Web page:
cyclofiend.com - peripheral thoughts & notes

September 2007
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Homeric Adventures
Filed under: rides, photos, bike tech
Posted by: The Cyclofiend @ 10:36 pm

It’s dusty now, waiting for tomorrow’s ride. And I’m still thinking about last week’s loop. A. Homer Hilsen did pretty much everything I’d hoped and then a bit more.  That photo up above was from  just about the high point of last week’s ride - transitioning from Bobcat to Marincello fire road above Mill Valley in the Marin Headlands. I think this bike has a lot more to teach me.

Back when I used to spend too much money on albums, some theorizing was bound to enuse. Some records sounded good from the first time you played them,  and others were a little more tangential - teasing a bit, but not revealing everything upon the first listening. Many times, the good-outta-the-sleeve stuff wouldn’t really retain my interest - maybe I got it because of a single song (back when you couldn’t just download this week’s hit) and that was really all the artist had to say, and the intensity of the specific response waned with time. The good stuff that stuck with you always had more layers, more depth, and asked only for deeper attention.

It’s probably bending the metaphor a bit, but that’s more or less where I see the Hilsen.

At this point, there’s only one data point - the first real ride last weekend. A bit after I’d posted about picking the bike up, JimG had emailed, hoping to get a glimpse of it, and we firmed up plans to join up with Carlos for an easy mixed terrain ramble. On Saturday morning, I wrangled the dogs, filled water bottles and set off towards the Golden Gate Bridge. I arrived a few minutes late, and hung out with the ever-punctual Carlos for a while, catching up a bit as we hadn’t ridden together for too long. JimG rolled up soon afterwards, politely ooohing and ahhing and snapping a few closeup photos.

We headed up Conzulman, found our way to the trails and dropped down toward the old rifle range. I was a little tentative here and there as I felt out the bike’s handling on looser topography. No problems. In fact, it almost felt a little too stable - coaxing me to let it really run.  I held back though, no point in getting in over my head on the first downhill.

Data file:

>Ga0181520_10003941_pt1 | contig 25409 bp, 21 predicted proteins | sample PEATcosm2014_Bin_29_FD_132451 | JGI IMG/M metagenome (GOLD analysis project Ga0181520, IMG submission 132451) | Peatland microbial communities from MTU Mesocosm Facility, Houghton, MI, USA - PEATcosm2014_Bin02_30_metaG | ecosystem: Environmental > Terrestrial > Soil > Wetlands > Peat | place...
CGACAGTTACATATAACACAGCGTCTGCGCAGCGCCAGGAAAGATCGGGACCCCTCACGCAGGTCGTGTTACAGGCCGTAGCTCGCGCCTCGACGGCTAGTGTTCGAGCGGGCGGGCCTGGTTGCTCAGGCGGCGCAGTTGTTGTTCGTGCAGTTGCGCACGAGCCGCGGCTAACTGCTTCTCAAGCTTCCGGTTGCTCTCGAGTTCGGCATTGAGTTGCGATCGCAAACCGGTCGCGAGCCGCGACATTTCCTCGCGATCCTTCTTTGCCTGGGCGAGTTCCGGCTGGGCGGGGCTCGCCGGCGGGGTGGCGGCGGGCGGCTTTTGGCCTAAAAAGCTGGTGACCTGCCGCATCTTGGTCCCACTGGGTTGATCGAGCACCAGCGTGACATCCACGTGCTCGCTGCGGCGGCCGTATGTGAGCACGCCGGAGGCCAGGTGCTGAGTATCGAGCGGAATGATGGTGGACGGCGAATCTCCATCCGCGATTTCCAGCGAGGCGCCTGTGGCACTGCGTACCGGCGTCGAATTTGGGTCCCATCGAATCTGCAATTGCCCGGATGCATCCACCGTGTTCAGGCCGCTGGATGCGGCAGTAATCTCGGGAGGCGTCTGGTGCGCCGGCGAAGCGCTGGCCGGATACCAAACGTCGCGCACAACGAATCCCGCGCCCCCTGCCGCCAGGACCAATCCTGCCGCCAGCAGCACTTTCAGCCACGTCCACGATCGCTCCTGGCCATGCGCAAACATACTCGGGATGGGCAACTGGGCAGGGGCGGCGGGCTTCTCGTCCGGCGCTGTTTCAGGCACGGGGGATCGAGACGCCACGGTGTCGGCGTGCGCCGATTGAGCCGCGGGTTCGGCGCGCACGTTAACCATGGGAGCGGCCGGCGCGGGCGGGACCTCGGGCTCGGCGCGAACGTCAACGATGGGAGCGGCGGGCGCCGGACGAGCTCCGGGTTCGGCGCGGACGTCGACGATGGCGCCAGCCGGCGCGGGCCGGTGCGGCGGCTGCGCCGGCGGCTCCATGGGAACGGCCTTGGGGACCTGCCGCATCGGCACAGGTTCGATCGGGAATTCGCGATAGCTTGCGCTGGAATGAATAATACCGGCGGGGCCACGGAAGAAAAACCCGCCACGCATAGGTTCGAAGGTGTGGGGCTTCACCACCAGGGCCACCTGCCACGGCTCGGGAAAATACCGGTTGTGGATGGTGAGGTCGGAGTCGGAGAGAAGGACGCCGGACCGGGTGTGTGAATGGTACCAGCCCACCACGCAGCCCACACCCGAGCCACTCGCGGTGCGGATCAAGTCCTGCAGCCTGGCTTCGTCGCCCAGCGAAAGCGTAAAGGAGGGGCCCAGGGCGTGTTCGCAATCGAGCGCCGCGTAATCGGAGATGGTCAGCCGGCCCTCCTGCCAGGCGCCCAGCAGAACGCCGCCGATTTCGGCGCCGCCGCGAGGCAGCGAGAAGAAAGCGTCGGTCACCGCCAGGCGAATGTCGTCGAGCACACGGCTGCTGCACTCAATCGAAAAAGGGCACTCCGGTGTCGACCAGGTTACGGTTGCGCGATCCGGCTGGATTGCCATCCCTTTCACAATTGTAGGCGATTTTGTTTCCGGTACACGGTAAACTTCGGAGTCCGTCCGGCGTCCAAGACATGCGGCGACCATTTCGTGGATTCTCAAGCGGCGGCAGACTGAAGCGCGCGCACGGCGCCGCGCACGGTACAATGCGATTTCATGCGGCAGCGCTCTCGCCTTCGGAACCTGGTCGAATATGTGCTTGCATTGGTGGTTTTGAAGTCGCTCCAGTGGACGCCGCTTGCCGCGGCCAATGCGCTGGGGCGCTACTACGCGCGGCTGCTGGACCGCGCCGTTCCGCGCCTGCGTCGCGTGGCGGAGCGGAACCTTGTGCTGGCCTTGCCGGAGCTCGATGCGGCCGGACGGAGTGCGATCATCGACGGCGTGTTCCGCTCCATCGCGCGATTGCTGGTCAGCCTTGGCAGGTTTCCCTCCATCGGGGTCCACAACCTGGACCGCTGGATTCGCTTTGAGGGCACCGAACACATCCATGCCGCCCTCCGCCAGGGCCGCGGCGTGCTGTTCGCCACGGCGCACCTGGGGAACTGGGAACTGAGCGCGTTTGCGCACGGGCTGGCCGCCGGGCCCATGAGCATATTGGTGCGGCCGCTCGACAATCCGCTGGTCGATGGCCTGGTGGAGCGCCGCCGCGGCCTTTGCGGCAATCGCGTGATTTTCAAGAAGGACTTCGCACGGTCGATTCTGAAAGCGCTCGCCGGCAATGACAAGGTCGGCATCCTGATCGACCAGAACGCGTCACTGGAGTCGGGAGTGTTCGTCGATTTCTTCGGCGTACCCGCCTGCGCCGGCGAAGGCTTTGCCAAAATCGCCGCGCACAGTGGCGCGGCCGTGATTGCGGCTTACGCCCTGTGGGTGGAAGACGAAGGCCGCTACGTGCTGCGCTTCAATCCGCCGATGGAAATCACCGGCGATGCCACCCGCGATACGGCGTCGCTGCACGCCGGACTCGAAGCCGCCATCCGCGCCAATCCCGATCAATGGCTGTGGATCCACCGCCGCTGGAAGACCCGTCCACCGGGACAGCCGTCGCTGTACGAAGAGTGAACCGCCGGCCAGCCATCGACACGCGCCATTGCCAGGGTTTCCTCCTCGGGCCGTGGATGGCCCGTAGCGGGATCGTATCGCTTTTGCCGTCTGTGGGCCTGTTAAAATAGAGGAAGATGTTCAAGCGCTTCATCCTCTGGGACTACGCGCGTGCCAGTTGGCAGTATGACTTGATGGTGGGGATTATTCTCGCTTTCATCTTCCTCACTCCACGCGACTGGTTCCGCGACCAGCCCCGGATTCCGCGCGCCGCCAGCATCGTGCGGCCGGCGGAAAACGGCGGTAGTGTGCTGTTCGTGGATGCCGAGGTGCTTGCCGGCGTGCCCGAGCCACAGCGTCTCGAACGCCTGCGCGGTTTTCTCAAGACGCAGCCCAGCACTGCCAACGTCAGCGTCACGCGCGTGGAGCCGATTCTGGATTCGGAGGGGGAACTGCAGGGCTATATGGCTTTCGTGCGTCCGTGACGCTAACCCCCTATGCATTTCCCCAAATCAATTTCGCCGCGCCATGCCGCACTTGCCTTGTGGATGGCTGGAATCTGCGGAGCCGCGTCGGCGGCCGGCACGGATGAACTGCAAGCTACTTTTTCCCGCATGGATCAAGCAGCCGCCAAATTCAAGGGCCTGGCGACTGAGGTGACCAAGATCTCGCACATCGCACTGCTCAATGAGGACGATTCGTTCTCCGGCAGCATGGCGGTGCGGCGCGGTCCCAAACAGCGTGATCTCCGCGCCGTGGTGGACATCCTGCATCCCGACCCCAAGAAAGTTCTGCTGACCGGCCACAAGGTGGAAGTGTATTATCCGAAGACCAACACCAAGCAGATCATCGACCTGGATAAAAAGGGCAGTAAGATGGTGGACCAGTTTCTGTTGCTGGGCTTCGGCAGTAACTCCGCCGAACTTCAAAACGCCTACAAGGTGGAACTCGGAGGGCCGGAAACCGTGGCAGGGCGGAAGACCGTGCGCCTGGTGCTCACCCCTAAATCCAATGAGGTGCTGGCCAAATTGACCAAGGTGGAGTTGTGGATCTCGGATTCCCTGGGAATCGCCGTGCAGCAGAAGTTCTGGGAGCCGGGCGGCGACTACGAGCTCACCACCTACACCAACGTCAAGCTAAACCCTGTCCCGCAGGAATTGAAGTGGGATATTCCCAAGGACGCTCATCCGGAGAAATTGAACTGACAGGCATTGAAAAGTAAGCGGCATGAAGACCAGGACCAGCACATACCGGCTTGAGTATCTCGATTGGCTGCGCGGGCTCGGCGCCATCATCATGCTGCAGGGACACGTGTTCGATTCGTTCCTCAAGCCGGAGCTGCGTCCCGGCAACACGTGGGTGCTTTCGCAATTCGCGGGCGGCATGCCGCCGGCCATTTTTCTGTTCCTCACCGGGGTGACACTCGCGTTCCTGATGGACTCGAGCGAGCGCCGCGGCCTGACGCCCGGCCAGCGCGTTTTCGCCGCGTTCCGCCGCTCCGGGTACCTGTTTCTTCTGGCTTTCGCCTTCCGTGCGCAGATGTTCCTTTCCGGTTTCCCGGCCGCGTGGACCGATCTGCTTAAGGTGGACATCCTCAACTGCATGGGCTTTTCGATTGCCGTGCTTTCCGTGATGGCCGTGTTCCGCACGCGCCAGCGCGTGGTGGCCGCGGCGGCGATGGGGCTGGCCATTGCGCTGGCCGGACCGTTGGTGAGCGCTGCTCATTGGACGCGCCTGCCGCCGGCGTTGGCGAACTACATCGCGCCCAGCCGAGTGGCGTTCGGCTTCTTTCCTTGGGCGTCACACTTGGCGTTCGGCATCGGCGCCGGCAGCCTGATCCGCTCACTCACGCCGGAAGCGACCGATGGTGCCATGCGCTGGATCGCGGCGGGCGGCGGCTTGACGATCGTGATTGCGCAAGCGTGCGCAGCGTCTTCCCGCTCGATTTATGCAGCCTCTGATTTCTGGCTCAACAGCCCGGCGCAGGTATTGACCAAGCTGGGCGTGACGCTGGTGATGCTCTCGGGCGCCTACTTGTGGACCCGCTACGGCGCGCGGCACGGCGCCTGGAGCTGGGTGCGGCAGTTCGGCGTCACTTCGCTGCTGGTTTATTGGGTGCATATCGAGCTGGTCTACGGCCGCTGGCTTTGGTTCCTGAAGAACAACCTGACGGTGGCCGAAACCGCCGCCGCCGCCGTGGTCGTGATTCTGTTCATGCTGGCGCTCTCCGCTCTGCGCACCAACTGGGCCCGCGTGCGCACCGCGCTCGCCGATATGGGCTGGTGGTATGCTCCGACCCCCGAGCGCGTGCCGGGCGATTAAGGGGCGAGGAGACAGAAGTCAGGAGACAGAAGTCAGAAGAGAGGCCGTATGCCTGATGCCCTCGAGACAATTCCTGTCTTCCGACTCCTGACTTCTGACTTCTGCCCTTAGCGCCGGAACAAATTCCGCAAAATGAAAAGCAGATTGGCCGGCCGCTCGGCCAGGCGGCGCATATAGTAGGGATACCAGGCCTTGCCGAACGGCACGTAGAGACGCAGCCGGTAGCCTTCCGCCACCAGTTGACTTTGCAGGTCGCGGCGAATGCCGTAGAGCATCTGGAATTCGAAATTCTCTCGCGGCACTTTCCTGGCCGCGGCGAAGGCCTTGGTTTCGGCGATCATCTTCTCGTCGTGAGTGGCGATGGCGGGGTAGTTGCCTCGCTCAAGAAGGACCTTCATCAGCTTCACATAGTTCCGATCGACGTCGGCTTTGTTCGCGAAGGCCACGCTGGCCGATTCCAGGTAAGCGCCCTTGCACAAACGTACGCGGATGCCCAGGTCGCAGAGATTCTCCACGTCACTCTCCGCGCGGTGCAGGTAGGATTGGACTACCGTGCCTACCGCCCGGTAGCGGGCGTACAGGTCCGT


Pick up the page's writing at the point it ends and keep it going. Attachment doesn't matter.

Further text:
Regrouping at the bottom, the trail edged upward and I had the most curious experience - being able to talk while climbing.  Indeed, just having other people around me as the incline increased was different.  As observed elsewhere, single speed or fixed-gear climbing tends to force its own momentum upon you, and much of the time, you end up honoring that to the exclusion of those riding with you - you end up either faster or slower. On the Hilsen, I could move the barend shifters and quicker than you could say “Jack Brown”, there was an appropriate gear at my disposal which kept me among the trio. 

Although, that wasn’t entirely pain free either.  I’ve spent a few hours riding fixed-gear, and the range of ratios now available to me didn’t quite match up with my muscle memory or prep.  Pushing a big gear had become a new experience, as new as the seated and spinning technique on hills. Actually ended up a bit sore from it.  But, I do think that’ll fix itself a bit as I get used to the whole gear choice bidness. By the end of the ride, I was actually making solid and immediate shifts on the Silver levers. 

The balance of the bike was pretty amazing.  It felt really familiar and seemed to gobble up the miles quite happily.  It didn’t care whether the route was on dirt, trail or road. I guess I could go on about all of that, but it just handled really well. And I expect it to reveal more on repeated listenings.

We hung out more than normal and spent a bit of time talking here and there, as none of us seemed intent on getting anywhere too terribly quickly. I finally realized that it was approaching the time I’d said I’d return, and so peeled off and headed homeward.

There are more miles to cover, certainly, but this was a great way to start. 

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